What Dreams After Breast Cancer Still Cross My Mind?

With a cancer diagnosis, hopes and dreams and goals are temporarily moved to a back burner but do not permanently discarded them. I am not referring to your bucket list of places you want to go to, but things you want to do for God, family and friends.

My personal list consists of growing old. I have pretty much lived in the moment and go where life leads me. But, beyond that, just because I have come to a fork in the road where I have had to deal with the cancer, it doesn’t mean that all dreams are lost forever. In fact, that is the last thing that should happen.

No matter who you are, where you have been or what you may have accomplished in your life, if you don’t have dreams that you want to pursue or new goals to reach, you will have no incentive or reason to get out of bed in the morning. You will view your life as being done and then you will just sit back and watch the world pass you by. Facing a cancer diagnosis without any goals or dreams to reach will leave you without a reason to keep pushing forward.

Ask anyone you know who has had cancer! It may be that their dream is to watch their children (in my case, grandchildren) grow up and go to college and get married and have time to meet the grandchildren. Maybe a career change is what you have wanted to make. Perhaps you have wanted to move to another state or country in order to be closer to family or enjoy their favorite mountains or the ocean on a full-time basis. Or maybe you have wanted to spend your time hitting every karaoke bar within a three-county range so that they could socialize with their friends and sing their hearts out.

No matter what your cancer diagnosis might be and/or what the prognosis is, your dream becomes more important than ever. It takes the focus from the medical and allows you to focus on what you need to tackle first after the current round of chemo/radiation treatment has been completed. It allows for you to think of the things you want to do, take on an action plan to move forward as soon as you don’t have to go to doctor appointments every week or so. And if you don’t know what it is you would like to do when you have some personal time again, you can think about it and really give it the attention that’s needed to find a path to follow that puts a smile on your face just thinking about it.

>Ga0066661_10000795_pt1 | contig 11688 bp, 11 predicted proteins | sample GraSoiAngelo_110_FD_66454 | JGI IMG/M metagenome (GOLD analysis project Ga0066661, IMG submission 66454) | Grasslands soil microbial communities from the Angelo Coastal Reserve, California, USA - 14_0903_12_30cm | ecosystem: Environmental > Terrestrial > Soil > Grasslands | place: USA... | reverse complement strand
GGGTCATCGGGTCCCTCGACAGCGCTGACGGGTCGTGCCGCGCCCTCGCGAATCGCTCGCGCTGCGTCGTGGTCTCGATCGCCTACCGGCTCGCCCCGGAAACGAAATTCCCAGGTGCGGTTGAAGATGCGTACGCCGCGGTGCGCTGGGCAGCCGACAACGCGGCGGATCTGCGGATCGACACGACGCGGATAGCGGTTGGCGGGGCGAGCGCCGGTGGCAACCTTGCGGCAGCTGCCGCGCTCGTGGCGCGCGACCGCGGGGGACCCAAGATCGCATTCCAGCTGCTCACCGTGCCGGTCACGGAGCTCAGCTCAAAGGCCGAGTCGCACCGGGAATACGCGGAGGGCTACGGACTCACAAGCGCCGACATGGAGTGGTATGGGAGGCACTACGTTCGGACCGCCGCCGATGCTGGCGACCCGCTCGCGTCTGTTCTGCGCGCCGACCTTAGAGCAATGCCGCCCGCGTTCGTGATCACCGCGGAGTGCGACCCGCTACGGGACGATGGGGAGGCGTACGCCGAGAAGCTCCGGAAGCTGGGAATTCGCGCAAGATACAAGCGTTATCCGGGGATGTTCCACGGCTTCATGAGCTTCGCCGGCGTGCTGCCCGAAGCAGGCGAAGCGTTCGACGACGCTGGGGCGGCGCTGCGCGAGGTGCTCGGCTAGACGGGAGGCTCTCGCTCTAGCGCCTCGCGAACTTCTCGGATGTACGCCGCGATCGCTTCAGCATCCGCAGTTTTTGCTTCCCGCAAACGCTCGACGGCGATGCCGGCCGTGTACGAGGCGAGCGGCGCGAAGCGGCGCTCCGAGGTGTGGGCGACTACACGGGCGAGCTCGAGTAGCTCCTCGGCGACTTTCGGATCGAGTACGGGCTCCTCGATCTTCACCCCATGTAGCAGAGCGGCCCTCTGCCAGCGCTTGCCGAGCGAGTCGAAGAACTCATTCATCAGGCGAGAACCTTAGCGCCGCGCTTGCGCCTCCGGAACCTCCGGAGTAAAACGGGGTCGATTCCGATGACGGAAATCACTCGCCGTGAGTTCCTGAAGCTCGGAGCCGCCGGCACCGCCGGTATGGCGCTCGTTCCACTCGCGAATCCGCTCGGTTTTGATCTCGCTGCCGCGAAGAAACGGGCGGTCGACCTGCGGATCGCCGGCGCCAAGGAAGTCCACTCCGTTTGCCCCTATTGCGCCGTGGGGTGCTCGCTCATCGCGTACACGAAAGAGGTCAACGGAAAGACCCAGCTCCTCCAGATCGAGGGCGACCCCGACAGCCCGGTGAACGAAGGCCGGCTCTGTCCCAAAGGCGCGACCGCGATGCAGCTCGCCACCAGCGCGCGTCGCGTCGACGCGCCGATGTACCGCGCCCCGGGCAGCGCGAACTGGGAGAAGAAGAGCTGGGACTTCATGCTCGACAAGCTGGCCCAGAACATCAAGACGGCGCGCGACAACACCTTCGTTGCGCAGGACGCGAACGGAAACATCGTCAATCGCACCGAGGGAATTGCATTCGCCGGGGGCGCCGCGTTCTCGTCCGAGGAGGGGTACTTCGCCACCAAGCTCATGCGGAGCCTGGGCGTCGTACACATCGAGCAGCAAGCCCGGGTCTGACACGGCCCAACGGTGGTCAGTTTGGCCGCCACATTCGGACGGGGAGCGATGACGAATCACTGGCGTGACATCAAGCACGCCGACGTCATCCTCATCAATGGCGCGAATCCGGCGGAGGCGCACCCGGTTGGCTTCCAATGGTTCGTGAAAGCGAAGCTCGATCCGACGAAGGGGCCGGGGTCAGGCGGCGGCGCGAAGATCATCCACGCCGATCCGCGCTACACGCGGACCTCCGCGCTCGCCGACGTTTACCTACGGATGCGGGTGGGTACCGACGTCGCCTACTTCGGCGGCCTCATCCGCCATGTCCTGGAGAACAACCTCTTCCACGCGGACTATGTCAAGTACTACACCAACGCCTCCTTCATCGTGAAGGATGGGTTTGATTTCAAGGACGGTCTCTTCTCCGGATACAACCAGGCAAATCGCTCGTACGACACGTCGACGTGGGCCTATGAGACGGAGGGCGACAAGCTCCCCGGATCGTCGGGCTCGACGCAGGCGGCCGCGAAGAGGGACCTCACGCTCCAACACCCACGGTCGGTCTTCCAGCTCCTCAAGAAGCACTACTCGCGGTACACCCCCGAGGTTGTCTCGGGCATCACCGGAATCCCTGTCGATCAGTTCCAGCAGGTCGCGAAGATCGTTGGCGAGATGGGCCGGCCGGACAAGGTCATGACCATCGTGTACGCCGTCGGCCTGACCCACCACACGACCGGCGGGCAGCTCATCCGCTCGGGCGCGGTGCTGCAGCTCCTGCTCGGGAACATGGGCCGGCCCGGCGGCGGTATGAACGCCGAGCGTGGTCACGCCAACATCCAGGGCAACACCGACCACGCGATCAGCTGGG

Whatever it may be, it is never too late. It doesn’t have to become your future career or it doesn’t have to be something that you share with others and it is not a choice that should be made by anyone else. And if you do choose to try something you have always wanted to do and it turns out to be something you find you really don’t want to pursue over a period of time, you can always walk away with the knowledge that you gave it a try and now you no longer have to wonder “what if”.

I guess it comes down to the fact that we all need motivation to take on and move through the big things in life. But, if we are able to focus on dreams and hopes for the future and how we can bring about the results that we want, we might move through our treatment and recovery with greater ease with the knowledge that when we finish, or reach some pre-set point along the way, we will be taking our first steps toward achieving our dreams. I promise you that nothing can compare with the hope for the future and the achievement of something that lives in your heart. It makes all of the difference in the world.